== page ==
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Persuasive PeersSocial Communication and Voting in Latin America$
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Andy Baker, Barry Ames, and Lúcio Rennó

Print publication date: 2020

Print ISBN-13: 9780691205779

Published to Princeton Scholarship Online: May 2021

DOI: 10.23943/princeton/9780691205779.001.0001

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PRINTED FROM PRINCETON SCHOLARSHIP ONLINE (www.princeton.universitypressscholarship.com). (c) Copyright Princeton University Press, 2021. All Rights Reserved. An individual user may print out a PDF of a single chapter of a monograph in PRSO for personal use.date: 18 September 2021

Clientelism as the Purchase of Social Influence

Clientelism as the Purchase of Social Influence

Coauthored with Joby Schaffer

Chapter:
(p.187) 7 Clientelism as the Purchase of Social Influence
Source:
Persuasive Peers
Author(s):

Andy Baker

Barry Ames

Lúcio Rennó

Publisher:
Princeton University Press
DOI:10.23943/princeton/9780691205779.003.0007

This chapter assesses elite behavior, demonstrating that clientelistic party machines try to pay off hubs — that is, voters with large political discussion networks who frequently engage in persuasion. In seeking to buy votes, the best strategy a party can pursue is to target citizens who are well-connected opinion leaders in informal networks. These voters represent the machine's highest potential yield because they can magnify the effect of the payoff by diffusing positive information about the machine through their large social networks. The chapter uses the Latin American Public Opinion Project (LAPOP) and the Mexico 2006 Panel Study to show that party machines do target well-connected voters throughout Latin America. It also shows that a finding central to previous theories — namely, that loyal partisans are the most likely targets of clientelism — is driven by omitted-variable and endogeneity bias. In other words, scholarly expectations of party activity change when one recognizes that parties operate in a world of horizontally networked voters.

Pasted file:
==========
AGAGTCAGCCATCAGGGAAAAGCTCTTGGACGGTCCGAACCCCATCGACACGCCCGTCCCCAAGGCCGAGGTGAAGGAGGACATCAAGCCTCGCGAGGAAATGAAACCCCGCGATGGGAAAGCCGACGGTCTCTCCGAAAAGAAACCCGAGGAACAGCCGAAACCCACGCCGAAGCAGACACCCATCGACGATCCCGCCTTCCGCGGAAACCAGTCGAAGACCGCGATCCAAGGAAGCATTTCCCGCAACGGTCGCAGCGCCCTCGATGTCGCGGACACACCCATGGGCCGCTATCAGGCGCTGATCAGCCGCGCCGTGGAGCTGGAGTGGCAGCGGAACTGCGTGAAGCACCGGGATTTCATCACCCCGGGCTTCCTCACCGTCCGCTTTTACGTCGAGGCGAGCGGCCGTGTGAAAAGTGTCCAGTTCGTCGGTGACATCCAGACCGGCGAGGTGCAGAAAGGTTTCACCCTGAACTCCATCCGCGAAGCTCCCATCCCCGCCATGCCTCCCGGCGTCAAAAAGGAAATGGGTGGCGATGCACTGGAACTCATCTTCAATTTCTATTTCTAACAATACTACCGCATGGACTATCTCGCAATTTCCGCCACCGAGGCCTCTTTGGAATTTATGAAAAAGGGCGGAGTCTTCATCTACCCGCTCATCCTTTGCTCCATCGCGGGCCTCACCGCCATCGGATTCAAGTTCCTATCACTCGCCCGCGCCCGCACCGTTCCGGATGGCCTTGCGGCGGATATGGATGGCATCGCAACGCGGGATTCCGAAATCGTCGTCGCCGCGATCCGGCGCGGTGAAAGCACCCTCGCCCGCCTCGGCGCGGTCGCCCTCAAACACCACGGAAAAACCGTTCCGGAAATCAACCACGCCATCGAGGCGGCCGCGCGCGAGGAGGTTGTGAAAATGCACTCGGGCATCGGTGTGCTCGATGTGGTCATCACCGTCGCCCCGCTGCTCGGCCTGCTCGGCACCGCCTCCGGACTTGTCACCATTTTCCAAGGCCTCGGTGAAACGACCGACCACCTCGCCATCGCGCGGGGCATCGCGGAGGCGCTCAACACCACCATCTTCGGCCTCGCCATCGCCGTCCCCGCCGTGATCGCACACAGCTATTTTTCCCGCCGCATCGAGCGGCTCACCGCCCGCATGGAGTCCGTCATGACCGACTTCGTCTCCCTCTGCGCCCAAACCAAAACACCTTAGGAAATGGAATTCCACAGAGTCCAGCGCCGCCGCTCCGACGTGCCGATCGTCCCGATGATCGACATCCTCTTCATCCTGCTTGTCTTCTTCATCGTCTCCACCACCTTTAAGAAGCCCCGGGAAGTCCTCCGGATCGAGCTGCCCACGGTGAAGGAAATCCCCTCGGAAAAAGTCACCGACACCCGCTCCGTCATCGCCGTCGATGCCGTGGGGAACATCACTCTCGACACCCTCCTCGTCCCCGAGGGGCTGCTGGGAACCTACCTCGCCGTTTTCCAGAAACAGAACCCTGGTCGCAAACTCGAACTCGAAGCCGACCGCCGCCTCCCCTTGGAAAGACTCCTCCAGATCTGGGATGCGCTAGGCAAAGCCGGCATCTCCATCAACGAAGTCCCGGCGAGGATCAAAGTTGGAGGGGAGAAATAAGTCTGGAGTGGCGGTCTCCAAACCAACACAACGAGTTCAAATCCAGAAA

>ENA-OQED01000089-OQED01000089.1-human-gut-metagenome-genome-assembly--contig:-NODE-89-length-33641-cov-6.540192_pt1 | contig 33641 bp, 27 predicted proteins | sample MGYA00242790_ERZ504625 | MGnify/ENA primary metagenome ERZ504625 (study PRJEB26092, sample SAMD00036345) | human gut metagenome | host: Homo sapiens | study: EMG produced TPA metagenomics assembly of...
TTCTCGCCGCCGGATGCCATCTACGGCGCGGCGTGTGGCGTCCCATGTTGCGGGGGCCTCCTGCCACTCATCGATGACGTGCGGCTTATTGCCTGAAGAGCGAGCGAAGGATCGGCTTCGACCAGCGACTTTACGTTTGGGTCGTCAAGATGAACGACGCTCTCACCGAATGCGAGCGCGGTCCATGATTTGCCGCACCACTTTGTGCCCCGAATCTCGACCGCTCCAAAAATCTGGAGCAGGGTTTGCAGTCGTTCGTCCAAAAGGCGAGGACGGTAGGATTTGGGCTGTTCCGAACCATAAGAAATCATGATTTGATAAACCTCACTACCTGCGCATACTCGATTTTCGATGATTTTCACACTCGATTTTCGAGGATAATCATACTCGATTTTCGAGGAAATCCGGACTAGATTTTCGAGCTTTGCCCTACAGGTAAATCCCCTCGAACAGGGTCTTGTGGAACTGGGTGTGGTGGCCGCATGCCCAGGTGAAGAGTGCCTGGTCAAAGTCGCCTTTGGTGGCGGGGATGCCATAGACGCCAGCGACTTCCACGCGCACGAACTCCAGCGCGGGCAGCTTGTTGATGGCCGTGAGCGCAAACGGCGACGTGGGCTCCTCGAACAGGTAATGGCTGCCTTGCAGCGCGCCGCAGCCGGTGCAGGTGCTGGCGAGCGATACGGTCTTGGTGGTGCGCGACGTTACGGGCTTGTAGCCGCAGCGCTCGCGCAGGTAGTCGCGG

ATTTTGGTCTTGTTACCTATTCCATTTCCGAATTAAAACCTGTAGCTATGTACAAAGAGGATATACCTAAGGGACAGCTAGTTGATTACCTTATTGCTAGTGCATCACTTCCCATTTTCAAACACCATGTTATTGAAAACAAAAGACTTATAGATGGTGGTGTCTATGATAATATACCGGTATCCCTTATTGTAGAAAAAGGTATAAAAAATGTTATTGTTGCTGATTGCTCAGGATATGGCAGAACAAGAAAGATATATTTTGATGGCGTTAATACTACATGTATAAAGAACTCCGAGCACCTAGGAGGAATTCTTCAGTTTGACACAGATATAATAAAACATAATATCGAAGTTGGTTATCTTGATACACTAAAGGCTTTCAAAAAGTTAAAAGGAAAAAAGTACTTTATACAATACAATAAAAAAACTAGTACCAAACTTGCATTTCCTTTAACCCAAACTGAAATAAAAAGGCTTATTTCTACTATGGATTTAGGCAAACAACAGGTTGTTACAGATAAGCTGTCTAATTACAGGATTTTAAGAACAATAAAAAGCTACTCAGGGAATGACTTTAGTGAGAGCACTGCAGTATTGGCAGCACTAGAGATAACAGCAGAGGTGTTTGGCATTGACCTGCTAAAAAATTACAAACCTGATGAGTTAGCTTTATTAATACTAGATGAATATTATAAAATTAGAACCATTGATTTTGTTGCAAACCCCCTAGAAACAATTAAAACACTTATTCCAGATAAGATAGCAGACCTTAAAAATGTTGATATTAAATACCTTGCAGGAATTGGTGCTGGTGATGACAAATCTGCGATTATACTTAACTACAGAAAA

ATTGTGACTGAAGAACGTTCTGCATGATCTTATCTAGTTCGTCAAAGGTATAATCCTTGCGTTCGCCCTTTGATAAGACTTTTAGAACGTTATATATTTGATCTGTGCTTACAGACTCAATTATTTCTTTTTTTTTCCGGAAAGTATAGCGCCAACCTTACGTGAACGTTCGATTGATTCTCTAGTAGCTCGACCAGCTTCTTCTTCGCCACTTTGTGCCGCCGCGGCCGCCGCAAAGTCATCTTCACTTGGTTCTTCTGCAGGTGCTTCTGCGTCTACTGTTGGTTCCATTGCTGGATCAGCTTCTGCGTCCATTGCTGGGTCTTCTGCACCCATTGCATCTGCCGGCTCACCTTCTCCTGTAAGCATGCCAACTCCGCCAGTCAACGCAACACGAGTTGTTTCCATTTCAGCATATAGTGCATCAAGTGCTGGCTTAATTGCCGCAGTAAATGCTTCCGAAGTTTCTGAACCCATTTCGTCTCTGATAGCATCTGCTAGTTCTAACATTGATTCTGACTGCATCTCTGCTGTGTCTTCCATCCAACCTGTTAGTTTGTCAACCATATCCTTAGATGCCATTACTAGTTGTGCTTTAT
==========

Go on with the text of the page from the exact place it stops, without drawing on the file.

Keywords:   elite behavior, clientelistic party machines, political discussion networks, vote buying, opinion leaders, social networks, well-connected voters, Latin America, clientelism, party activity

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